The narrator’s description of the plague is interlaced with numerous detailed explanations and geographic anchor points, but to a non-Londonian audience these places sound very foreign (and probably even for Londonian audiences the archaic names are unfamiliar). Most confusing of all is the narrator’s discussion of the plague not having reached the City even though the people in the other End of Town were dying. For example; “It was observ’d indeed, that it did not come strait on towards us; for the City, that is to say within the Walls, was indifferent healthy still …” (Defoe, 16) and the narrator, living in Aldgate, is not yet fearful of the plague that is growing in St Giles. So is he implying that there is a City of London but there’s more city outside the City of London?
The City of London and the city called London are two very separate places, and this video should help you understand.
The map at the beginning of the book essentially encloses the city of London, and Aldgate is at the eastern end of the City. Hence exists the narrator’s initial hopes that the plague may pass him, as St Giles, where the Plague first is reported, is far outside to the west of the City of London, situated at roughly the center of London. The various churches and parishes that slowly succumb to the plague shows a steady and sure march east, then north, then back down south into the City of London.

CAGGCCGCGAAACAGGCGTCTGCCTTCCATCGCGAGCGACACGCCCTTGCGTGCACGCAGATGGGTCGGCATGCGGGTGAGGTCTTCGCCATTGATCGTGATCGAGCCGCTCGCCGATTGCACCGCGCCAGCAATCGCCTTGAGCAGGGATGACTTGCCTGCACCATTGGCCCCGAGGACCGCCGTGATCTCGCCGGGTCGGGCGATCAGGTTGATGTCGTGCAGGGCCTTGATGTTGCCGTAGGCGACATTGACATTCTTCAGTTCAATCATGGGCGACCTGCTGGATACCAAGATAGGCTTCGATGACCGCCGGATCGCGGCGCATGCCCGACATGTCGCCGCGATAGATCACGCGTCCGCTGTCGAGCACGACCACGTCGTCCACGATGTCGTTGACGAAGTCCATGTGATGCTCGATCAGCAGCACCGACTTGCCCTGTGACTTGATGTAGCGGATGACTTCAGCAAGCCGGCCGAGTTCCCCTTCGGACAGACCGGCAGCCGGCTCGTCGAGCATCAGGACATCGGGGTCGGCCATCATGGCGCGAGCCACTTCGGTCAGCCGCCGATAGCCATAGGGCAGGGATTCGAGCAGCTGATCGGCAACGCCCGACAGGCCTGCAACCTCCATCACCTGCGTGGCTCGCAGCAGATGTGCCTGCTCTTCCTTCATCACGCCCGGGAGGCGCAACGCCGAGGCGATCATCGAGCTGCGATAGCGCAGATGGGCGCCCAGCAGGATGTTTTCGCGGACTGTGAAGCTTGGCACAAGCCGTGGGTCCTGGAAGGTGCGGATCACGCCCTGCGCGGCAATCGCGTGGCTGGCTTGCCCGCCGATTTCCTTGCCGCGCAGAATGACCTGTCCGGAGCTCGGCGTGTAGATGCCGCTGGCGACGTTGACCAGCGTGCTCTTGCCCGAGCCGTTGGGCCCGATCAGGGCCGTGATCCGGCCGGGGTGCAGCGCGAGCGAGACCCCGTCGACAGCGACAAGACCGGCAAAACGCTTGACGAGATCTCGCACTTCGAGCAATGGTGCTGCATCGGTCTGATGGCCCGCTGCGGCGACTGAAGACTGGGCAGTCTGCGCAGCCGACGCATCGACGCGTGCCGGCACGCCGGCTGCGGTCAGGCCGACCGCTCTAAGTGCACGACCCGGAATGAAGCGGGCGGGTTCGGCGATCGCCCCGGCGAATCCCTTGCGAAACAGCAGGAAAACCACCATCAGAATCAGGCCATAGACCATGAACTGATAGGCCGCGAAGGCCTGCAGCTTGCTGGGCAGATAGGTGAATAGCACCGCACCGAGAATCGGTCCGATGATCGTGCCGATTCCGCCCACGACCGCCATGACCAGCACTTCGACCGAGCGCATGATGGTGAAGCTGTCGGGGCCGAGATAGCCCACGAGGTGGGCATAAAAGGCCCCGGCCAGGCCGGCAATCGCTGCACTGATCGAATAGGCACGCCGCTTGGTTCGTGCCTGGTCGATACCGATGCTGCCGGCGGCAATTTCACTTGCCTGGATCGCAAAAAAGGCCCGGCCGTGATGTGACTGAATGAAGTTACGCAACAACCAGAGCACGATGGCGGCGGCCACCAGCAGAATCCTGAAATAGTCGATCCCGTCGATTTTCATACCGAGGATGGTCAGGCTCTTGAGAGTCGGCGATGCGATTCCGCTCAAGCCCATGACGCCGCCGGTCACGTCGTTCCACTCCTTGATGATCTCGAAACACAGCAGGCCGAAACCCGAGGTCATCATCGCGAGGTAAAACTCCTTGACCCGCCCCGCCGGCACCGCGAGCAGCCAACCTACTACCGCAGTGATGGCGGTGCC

The map of the book and the map of London produced in the mid-late 1600s correspond quite nicely and shows a painstaking realism that the author put into his story.